Youth story: Bullying, masculinity and cultural perceptions
This story was written by a member of Kids Help Phone’s National Youth Council (NYC).
Growing up, my Chinese parents told me that boys shouldn’t cry. Instead, boys should be tough, resilient and able to handle their problems by themselves. I don’t blame my parents for raising me this way. They were simply teaching me what they had been taught from a young age. Because of the perception of masculinity in my culture, I felt like I had to suppress my emotions whenever I was going through a difficult time.
Struggling in silence
I remember experiencing the worst emotional and physical bullying of my life in elementary school. The people who were bullying me had pinned me to the wall while they took turns punching me and calling me demeaning names. I couldn’t call for help or fight back. I would simply be blamed for starting the commotion because I was outnumbered. I felt like my teacher ignored my quiet pleas for help. I started to hate school — a place I had always loved. Coming home from school, I would think of an excuse for the bruises on my legs to tell my family.
I’ll never forget the countless nights where I couldn’t sleep. Staring at the ceiling for hours, I felt completely helpless. I believed that I would never be able to escape the bullying. Neither my teacher nor my old “friends” had my back. I couldn’t bring myself to tell my parents either, because I was completely and utterly ashamed. Ashamed that I was crying in my bed alone, ashamed that I was being bullied and ashamed that I wasn’t the “man” I thought my parents wanted me to be. I truly believed that I would embarrass my parents if I reached out for help and would be treated as a failure. I continued to suffer in silence. Months would go by, and I continued to fall deeper and deeper into this hole of negativity.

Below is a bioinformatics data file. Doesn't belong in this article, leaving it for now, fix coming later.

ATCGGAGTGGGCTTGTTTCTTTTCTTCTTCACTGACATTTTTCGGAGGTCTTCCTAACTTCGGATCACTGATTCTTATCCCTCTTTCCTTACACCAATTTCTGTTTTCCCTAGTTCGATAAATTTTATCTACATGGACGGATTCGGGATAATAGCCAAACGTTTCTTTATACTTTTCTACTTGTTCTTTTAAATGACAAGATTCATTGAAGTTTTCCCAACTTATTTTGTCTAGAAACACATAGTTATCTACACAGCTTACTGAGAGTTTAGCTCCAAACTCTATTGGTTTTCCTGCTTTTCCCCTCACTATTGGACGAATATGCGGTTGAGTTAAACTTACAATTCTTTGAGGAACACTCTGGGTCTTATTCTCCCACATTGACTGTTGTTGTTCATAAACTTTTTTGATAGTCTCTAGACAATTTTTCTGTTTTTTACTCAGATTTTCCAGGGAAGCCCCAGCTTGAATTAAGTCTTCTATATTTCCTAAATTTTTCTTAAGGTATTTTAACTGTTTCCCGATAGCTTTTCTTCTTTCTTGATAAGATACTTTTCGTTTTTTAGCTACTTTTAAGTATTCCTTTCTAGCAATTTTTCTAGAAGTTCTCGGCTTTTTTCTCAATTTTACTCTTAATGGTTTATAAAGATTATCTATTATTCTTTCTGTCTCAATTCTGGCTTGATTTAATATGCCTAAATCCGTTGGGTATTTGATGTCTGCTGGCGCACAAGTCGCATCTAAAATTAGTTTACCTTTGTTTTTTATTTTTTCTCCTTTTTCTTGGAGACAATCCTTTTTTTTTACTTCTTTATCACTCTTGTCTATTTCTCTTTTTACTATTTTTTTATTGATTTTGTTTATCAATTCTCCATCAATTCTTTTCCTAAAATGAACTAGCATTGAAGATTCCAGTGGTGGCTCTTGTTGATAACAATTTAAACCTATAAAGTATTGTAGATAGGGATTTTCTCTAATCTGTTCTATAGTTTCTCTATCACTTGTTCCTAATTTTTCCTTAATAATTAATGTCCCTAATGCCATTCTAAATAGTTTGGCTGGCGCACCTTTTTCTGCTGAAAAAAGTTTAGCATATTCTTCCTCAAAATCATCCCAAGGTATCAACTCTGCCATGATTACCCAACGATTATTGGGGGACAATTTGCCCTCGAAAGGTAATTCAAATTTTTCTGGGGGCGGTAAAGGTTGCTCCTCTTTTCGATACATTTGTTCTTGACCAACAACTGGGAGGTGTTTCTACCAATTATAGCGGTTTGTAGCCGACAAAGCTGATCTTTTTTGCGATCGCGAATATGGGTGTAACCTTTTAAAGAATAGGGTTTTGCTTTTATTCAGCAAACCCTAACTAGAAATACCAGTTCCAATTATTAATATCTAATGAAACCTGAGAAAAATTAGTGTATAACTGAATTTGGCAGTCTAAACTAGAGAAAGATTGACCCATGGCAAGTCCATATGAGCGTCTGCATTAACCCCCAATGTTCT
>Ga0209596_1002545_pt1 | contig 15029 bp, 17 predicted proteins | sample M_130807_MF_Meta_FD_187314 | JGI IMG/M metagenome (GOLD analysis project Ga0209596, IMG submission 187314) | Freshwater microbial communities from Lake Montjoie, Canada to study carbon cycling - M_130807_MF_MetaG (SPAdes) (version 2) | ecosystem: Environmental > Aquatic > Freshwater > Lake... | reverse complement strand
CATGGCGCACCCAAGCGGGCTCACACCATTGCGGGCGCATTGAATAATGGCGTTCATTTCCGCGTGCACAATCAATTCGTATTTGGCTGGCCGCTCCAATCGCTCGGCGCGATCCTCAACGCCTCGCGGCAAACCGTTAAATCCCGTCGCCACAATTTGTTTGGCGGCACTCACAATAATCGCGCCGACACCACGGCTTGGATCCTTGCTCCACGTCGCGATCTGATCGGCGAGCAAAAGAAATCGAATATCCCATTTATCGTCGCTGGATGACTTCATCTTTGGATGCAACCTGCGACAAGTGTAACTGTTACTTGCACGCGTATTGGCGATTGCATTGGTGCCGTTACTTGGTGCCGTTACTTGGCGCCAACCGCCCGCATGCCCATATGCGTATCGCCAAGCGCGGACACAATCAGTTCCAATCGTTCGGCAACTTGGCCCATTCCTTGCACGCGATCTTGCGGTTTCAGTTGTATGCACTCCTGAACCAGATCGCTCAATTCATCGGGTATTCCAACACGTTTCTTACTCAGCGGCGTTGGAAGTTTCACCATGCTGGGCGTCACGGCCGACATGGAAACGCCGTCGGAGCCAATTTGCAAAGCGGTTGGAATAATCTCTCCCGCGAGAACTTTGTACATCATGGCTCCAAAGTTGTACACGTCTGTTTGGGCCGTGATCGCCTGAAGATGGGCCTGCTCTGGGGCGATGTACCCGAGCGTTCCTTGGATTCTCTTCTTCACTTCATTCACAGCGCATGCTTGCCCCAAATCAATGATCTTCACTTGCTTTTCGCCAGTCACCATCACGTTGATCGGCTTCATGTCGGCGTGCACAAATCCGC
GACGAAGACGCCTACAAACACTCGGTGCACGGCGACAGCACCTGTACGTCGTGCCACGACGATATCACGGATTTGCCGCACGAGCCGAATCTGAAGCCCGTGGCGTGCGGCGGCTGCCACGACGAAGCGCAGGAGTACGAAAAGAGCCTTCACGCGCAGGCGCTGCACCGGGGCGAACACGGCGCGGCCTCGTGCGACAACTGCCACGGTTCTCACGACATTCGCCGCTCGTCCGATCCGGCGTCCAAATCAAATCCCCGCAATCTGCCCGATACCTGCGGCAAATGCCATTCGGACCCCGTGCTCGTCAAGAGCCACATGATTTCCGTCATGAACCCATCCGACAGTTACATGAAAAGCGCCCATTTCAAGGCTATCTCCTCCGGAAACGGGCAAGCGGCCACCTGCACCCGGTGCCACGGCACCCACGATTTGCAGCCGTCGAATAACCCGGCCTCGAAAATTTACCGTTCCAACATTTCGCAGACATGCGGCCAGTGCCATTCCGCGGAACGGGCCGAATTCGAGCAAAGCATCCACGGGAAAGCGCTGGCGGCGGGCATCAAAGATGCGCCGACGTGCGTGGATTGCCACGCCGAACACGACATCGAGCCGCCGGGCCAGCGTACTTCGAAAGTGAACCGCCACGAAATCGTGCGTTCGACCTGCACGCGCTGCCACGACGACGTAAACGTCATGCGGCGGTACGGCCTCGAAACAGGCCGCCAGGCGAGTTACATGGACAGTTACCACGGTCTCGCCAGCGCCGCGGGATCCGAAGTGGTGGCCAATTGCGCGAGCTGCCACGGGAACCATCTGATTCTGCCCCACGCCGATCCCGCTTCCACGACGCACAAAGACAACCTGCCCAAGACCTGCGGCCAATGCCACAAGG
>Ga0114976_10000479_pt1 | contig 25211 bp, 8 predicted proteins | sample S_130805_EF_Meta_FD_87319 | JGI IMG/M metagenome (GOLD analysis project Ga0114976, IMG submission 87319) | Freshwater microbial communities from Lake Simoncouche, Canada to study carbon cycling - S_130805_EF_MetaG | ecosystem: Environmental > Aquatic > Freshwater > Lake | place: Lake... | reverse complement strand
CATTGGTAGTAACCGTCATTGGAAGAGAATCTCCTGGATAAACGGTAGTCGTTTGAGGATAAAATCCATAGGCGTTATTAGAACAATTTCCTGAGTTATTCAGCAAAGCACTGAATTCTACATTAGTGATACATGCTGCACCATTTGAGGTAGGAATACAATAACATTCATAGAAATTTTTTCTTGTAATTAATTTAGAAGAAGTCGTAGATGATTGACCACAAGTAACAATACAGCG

Then one night, Kids Help Phone’s blue logo on a chocolate bar wrapper caught my eye. In desperation, I decided to make a call. This ended up being the best decision of my life. I remember the counsellor’s voice being warm. She asked about how I was feeling and posed questions about my well-being. When she heard me choking back tears, she told me it was OK to cry. All my life people had told me to “man up,” to get over things and to suppress my emotions. And here was someone who finally told me that it was normal to be emotional and to feel things. I cried for the first time in years while on the call.
Talking to a counsellor at Kids Help Phone gave me the courage I needed to report my situation to the proper authorities. It also fueled my desire to help other people in the future who may be experiencing bullying themselves.
The stigma attached to masculinity and showing emotion is a profound issue. I don’t think young men who are feeling low — or anyone for that matter — should be told to just “get over it.” I think it’s important to ask young men how they’re truly feeling, validate/normalize their emotions and let them cry. I believe that real men cry. Real men cry because they aren’t pretending to be someone they’re not. They’re acting as someone they know best — themselves.
Experiencing something like bullying while also trying to cope with expressing your emotions can be tough. If you’re struggling with an issue — big or small — it’s always OK to reach out for help. You can contact Kids Help Phone for non-judgmental support 24/7. We’re here for you!
More youth stories:
- Reina’s story on intergenerational trauma & spirituality
- Journey to hope: Alicia Raimundo’s story
- Youth story: Bullying, masculinity and cultural perceptions
- Youth story: How I cope with my anxiety disorder
- Youth story: One year of cannabis legalization in Alberta
- Youth story: Coming to terms with myself
- Youth story: On barriers to seeking mental health resources
- Youth story: On cultural perceptions of mental health
- Youth story: Peer pressure & my combat against conformity